Natasja Hart, Head of Advice, GCI Wealth
It’s not like a pandemic wasn’t on the cards – but the extraordinarily severe response globally certainly took most of us by surprise. Without diminishing the impact of the disease on so many, for me and many others, lockdown turned out to be a strangely positive experience and certainly one that has caused me to rethink not only how I live my life but also how I fulfil my role as a financial advisor.
One way of summing up what I learned is contained in the phrase Take time to smell the roses. No commuting, fewer work meetings at work and less administration generally gave me a greater appreciation of the fact that we spend too much of our time on the inessentials. Usually, we are so busy doing stuff – that we don’t give ourselves the time to decide whether what we are doing is actually worthwhile.
As far as my career as a financial advisor goes, this tumultuous year taught me several lessons and reminded me of a few things.
The first of these is the importance of the client relationship. On a practical level, the fact that I had more time on my hands meant I could spend more time talking to my clients, even though it was on a digital platform. I came to realise that this was a particularly important thing to be doing during a period of such uncertainty and confusion.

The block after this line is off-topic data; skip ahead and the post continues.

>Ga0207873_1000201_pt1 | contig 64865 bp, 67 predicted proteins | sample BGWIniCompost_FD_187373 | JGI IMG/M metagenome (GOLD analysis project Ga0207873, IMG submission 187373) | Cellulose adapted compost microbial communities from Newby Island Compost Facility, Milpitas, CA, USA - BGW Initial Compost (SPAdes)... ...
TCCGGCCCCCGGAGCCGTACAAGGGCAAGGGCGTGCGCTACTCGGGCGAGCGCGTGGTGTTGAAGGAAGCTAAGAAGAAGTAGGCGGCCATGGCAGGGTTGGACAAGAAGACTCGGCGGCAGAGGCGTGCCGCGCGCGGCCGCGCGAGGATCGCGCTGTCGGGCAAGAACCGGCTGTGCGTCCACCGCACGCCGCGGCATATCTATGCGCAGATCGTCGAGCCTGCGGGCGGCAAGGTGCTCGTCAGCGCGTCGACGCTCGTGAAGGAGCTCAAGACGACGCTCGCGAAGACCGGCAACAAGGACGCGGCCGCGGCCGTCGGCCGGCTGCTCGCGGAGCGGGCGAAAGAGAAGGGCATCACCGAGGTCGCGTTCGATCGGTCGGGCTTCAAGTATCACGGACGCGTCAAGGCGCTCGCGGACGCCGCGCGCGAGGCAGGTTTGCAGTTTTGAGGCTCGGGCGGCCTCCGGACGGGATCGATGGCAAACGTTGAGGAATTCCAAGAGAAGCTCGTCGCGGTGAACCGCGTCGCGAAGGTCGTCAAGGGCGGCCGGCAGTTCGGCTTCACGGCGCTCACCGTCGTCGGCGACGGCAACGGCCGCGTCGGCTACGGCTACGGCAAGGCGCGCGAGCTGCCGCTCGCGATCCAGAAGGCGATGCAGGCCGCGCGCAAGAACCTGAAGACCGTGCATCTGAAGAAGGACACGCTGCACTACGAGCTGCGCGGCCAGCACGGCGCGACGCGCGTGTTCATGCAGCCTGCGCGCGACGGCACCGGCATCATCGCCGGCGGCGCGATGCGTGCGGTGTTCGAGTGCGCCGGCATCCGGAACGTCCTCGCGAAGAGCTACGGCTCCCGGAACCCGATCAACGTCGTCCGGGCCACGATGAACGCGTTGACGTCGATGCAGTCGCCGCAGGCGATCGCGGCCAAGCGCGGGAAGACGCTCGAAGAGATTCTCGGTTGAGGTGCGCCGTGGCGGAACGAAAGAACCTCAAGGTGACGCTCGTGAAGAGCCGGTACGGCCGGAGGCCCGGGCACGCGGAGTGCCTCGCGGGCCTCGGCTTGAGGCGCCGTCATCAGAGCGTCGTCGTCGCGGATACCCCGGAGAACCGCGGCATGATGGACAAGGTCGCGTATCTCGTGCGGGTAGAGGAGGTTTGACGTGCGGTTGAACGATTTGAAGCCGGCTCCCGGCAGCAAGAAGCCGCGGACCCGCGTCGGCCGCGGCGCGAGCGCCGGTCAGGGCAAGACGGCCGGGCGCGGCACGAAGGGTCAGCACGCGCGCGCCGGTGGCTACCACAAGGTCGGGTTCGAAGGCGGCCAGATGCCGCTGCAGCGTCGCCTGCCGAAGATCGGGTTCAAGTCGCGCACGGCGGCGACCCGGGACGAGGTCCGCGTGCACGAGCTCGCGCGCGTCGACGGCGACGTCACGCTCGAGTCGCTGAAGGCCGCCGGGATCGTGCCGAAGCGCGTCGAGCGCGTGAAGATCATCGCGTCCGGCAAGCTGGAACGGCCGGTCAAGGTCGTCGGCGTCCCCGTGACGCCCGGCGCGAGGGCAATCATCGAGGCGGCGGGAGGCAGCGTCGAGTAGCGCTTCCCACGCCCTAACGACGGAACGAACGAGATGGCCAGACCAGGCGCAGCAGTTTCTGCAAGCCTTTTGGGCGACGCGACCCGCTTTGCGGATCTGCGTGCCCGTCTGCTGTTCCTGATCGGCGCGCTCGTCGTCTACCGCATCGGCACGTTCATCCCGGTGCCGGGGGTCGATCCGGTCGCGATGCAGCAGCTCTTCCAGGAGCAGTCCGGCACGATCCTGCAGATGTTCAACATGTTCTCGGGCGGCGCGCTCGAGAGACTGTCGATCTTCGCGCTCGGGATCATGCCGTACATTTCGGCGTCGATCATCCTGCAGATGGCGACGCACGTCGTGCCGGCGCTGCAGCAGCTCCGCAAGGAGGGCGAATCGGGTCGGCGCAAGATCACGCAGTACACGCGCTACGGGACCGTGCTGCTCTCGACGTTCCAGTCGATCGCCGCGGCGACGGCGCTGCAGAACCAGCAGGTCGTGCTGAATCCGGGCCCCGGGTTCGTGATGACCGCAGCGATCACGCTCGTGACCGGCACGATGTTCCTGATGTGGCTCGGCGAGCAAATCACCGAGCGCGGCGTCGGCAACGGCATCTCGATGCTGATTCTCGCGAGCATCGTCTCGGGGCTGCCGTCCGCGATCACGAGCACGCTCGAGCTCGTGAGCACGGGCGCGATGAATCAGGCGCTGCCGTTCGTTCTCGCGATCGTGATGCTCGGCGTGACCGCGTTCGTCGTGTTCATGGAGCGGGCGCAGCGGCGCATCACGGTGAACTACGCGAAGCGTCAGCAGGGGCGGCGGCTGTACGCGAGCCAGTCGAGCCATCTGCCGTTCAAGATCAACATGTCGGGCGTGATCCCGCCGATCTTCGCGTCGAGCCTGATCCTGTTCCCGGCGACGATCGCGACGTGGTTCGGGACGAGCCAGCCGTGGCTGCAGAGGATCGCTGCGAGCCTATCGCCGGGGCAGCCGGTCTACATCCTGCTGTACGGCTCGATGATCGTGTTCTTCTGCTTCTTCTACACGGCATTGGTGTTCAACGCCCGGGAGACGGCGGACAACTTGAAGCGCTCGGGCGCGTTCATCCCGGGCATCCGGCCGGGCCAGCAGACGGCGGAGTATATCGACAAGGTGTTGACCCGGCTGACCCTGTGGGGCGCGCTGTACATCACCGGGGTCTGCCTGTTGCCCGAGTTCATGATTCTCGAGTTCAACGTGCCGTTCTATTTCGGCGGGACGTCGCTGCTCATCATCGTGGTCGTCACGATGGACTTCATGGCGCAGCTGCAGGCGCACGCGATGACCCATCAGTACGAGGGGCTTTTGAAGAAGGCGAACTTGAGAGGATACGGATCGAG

Connecting with my clients more frequently over this period made it easier for them to stick to the financial plans that we had crafted together. It is always worthwhile to remind them their plans were based on sound fundamentals—but, emotionally, they needed the space to talk through their concerns.
A more general lesson to emerge out of that was the importance of emotions in financial planning. Many of us tend to focus on the technical aspects of what we do, but financial plans have people behind them. Engaging with clients on an emotional level can have a number of positive benefits, not the least of which is that they are more likely to remain committed to the plan.
Certainly, my experience with my clients clearly demonstrated that clients who had a financial advisor were just better positioned to weather the financial storms created by the lockdowns. That showed me just how important the work we do is: financial advisors can play an important role in helping clients to put themselves on course to achieving financial stability and to keep focused on that goal.
In short, we have an important job to do, and we need to do it well. We need to arrange our professional lives in such a way that we can focus on where we are genuinely adding value. You could say that the virus re-energised my passion for our industry!
Another thing I noticed about both myself and my clients: lockdown has changed spending habits quite considerably. Petrol expenses are undoubtedly down and, in addition, we simply haven’t been shopping as much – and we realise how much of what we bought was simply not necessary. This is an opportunity to engage with clients, and help them change spending habits permanently to speed up their journey to financial stability.
If I had to sum things up, I would say that these lessons have shown me how powerful the Trust Equation is. As financial advisors, we can only maximise the value we add for our clients if they trust us, and intimacy is an integral part of the Trust Equation.
Professionally, I’ll be spending more time on the things that matter and, yes; I’ll also be stopping to smell the roses more frequently as well.
About GCI – GCI is a boutique financial planning and investment group, whose mission is to grow and preserve clients’ wealth, ensuring a safe and secure retirement. www.gci.co.za
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